Nick Carver Photography Blog

Photography Tips, Tutorials, & Videos


Photo a Day Challenge: Day 16

Photo a Day Challenge: Day 16 - Pool Ripples on Ilford Delta 100 filmPool - Irvine, CA
Wednesday, August 28, 2013 at 2:43pm
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It was a hot summer day on Day 16 of my Photo a Day Challenge. I had to work the morning and evening so I took an extended lunch break in the middle of the day. With my Mamiya RZ67 and a roll of Ilford Delta 100 film in my backpack, I ventured to the pool to soak up some light. As I lounged by the poolside I observed the gentle ripples in the water.

I'd been recently reading a fascinating book titled Color and Light in Nature by David K. Lynch and William Livingston. This book was recommended reading by the great Galen Rowell because it explains in great detail some of the most interesting optical phenomena in nature, a topic that should be important to all outdoor photographers. From the science behind rainbows to the physics of alpenglow, this book is endlessly educational.

In this book, I'd just read about the science behind water ripples. And like almost anything else in life, once you learn more about it you tend to respect it more. So as I watched these undulations in the water I thought about how the light bouncing off the bottom of the pool was bent by refraction as it escaped the water's surface. I admired the illusion created by this effect as the tiles beneath the surface appeared to bend and kink and dance wildly. Then it became abundantly clear to me what I should photograph.

I pulled out my camera and light meter, attached my 110mm lens, and started testing out compositions. Diagonals tend to look good in most compositions so I positioned myself at an angle to the tile strips. I metered the scene at 1/400 at f/11 - I knew I'd need a fast shutter speed to catch the motion. Then I carefully dipped my foot into the water and started making ripples. I fired off 2 frames, this one having the most interesting pattern in the tiles.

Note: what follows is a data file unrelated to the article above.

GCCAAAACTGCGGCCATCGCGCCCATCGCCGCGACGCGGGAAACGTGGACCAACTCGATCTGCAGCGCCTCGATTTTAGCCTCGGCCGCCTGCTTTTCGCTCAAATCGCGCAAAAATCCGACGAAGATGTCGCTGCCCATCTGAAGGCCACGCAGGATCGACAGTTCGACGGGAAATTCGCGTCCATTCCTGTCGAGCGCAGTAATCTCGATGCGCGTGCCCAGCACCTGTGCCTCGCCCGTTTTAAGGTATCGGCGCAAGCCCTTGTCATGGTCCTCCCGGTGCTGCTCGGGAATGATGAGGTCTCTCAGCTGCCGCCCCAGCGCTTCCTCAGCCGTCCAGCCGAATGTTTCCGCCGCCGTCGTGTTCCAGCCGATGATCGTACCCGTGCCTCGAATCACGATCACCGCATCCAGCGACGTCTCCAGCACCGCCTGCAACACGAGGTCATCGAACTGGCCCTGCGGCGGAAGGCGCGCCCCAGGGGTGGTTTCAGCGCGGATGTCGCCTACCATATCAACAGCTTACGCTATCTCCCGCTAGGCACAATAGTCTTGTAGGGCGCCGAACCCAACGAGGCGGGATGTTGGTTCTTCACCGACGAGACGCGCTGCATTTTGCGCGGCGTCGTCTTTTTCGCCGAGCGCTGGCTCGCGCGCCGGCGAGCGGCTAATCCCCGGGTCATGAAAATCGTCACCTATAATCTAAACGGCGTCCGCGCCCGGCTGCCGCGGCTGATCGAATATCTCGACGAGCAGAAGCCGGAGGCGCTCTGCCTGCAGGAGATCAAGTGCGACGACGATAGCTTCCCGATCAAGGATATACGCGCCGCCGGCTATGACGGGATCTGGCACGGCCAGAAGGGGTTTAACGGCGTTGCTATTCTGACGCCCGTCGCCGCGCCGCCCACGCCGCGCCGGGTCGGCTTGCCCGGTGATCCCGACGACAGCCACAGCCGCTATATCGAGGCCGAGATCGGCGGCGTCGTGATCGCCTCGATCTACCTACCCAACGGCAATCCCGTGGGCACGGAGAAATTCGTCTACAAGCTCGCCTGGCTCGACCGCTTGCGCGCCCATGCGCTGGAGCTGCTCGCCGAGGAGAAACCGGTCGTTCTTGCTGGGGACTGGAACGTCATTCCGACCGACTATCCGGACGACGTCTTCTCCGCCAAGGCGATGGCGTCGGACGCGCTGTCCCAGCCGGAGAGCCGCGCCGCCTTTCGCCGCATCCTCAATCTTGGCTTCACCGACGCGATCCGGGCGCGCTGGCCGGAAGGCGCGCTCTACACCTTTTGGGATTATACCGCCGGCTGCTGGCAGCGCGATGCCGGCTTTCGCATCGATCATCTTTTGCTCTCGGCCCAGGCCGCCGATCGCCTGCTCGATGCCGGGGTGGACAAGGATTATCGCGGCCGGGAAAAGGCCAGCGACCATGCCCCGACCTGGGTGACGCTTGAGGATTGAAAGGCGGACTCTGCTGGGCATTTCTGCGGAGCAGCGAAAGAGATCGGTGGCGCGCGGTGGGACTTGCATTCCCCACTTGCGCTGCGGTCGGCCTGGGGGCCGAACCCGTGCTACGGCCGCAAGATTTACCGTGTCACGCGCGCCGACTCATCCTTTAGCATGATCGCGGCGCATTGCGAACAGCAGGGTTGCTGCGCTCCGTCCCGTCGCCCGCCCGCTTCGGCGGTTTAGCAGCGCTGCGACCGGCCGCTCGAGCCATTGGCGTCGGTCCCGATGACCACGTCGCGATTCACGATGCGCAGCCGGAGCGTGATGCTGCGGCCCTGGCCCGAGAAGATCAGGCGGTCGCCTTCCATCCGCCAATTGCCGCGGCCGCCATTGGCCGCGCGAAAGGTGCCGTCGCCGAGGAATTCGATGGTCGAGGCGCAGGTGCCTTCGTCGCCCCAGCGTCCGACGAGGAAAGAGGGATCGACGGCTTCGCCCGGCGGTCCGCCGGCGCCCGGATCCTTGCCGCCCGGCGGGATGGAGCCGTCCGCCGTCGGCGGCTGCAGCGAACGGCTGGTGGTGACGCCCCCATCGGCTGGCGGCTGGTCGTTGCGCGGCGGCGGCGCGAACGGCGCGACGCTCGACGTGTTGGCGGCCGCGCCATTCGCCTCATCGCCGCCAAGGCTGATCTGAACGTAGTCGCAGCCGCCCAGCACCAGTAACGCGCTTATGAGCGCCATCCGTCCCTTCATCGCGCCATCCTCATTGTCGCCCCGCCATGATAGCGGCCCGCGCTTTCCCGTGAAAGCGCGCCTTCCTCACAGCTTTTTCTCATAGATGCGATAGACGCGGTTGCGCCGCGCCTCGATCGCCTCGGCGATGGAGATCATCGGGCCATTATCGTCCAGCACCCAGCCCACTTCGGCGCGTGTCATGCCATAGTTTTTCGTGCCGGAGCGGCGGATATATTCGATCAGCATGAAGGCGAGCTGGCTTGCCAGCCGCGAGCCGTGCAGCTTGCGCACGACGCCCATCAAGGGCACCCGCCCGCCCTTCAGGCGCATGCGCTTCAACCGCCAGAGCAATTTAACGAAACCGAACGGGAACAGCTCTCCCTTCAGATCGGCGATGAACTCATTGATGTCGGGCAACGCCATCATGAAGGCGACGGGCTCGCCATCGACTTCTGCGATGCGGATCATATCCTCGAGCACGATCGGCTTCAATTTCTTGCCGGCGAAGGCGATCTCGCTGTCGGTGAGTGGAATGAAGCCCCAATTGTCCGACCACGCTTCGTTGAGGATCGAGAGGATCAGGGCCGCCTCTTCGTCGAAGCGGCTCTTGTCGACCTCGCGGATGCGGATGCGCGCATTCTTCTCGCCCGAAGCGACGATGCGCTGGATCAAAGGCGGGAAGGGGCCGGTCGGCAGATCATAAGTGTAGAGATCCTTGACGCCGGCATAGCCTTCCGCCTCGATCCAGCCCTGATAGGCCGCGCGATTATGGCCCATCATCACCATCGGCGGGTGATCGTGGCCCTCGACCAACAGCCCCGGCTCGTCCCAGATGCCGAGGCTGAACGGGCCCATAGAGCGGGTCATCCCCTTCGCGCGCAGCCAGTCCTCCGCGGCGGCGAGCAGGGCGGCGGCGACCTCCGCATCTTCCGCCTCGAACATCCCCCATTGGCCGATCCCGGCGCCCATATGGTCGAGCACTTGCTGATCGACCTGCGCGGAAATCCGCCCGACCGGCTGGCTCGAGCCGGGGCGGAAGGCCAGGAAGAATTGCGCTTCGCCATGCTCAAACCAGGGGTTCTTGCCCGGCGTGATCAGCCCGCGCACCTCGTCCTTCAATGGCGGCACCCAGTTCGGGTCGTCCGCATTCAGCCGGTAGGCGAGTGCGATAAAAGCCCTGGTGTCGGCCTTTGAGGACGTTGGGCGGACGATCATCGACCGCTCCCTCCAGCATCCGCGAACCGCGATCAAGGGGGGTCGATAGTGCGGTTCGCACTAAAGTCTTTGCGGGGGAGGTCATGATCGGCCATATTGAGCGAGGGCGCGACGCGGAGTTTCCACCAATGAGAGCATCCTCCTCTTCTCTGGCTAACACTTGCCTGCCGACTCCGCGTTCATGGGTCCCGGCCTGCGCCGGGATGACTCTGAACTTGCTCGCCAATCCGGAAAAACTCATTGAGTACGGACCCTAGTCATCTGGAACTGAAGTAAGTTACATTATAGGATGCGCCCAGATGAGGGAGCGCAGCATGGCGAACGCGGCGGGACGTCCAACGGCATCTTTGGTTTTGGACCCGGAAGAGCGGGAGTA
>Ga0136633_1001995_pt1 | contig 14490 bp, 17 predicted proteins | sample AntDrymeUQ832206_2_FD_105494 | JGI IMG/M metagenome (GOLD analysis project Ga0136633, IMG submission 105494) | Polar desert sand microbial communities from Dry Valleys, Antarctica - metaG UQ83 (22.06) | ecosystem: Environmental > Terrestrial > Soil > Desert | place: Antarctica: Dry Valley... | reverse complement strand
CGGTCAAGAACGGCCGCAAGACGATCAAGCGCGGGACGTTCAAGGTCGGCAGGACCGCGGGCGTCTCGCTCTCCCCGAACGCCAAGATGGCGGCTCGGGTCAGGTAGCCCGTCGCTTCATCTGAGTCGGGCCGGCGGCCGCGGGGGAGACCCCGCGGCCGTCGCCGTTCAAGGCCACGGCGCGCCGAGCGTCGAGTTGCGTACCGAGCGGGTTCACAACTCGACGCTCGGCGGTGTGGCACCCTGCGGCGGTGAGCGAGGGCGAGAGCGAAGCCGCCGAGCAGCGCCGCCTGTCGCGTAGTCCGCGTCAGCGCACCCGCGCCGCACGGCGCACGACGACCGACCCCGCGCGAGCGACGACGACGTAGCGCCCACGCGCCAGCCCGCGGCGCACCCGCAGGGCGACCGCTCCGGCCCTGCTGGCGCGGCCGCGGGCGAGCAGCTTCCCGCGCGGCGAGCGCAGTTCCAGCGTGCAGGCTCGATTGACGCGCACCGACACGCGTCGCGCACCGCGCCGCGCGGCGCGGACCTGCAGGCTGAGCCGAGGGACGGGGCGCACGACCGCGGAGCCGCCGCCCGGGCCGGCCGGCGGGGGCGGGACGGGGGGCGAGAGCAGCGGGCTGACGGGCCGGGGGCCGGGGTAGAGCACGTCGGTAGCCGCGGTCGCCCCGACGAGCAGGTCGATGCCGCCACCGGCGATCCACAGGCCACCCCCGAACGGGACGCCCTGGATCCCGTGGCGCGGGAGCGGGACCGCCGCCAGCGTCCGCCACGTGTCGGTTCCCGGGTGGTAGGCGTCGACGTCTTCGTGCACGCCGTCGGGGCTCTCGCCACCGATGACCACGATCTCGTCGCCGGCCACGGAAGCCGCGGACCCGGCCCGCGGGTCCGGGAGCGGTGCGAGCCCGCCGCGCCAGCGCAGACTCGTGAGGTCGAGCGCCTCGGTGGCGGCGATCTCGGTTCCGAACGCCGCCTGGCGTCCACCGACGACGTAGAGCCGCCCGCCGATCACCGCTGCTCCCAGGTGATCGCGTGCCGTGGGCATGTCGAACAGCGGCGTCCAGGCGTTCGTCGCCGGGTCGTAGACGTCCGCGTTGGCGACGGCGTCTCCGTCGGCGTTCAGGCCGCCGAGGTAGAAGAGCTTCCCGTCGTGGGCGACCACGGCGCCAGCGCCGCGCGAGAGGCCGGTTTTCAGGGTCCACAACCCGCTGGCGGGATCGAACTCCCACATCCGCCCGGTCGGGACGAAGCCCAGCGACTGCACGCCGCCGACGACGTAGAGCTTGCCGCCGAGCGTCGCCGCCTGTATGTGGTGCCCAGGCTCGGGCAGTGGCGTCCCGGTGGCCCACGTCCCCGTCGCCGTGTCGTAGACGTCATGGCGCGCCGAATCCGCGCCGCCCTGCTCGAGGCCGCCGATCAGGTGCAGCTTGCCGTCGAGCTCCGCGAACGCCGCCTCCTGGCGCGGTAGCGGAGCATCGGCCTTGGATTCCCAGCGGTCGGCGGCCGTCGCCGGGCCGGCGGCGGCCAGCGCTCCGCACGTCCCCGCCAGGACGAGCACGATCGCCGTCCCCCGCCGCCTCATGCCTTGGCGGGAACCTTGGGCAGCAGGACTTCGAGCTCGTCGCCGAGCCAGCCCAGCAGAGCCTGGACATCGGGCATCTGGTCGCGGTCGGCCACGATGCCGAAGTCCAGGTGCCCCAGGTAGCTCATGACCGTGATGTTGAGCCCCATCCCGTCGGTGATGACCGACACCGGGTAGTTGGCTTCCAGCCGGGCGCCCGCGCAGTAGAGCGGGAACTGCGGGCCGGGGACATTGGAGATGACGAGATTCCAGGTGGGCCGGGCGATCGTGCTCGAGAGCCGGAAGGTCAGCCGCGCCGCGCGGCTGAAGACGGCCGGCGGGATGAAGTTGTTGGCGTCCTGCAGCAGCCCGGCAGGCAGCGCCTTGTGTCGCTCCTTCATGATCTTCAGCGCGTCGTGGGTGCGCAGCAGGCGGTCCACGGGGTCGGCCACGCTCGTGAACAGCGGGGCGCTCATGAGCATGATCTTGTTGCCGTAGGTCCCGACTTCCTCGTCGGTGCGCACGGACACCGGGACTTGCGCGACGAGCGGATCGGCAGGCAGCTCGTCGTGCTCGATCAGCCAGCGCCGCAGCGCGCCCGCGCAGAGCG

It's interesting how such a simple thing can seem amazing once you know how it works.

Read the backstory on this Photo A Day Challenge here. See previous days here.

Photo a Day Challenge: Day 15

Photo a Day Challenge: Day 15 - Bike Spokes on Ilford Delta 100 filmBike Spokes and Gears - Santiago Oaks Regional Park, CA
Tuesday, August 27, 2013 at 2:22pm
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Oh man. Day 15 of my Photo a Day Challenge was a frustrating one. I really struggled to find a shot and the temperatures were soaring on this summer day. Which if there's one thing that makes the frustration of failing to find a good composition even worse, it's trying to do it in the heat. Despite the torturous temperatures, I decided to get a little bit of mountain biking in to my schedule. The trail had virtually no shade and I went out at about 2:00pm. I must have been trying to torture myself... But hey, at least the trails are empty in these conditions.

I, of course, brought my camera with me on this journey to try and find some shots on the trail. Clear days like this at high noon look terrible on color film, but the high contrast actually works quite well on black and white film. And yet, I was struggling to see any good compositions. The light was just too harsh, the heat was getting to me, and I was feeling worn out from the ride. I eventually stopped on the trail and forced myself to find something to photograph. The scenic stuff wasn't working and the terrain was brown and ugly. So I did what I do whenever I can't find a good wide scenic shot: I turned my camera to the details. Because when all else fails, you can usually find a good close-up detail shot.

The textures of the dirty chain and gears on my bike jumped out at me. With a shallow depth of field, it could turn out quite nicely. My exposure came out to 1/250 of a second at f/5.6.

Photo a Day Challenge: Day 15 - Oak Tree on Ilford Delta 100 filmOak Tree - Santiago Oaks Regional Park, CA
Tuesday, August 27, 2013 at 2:39pm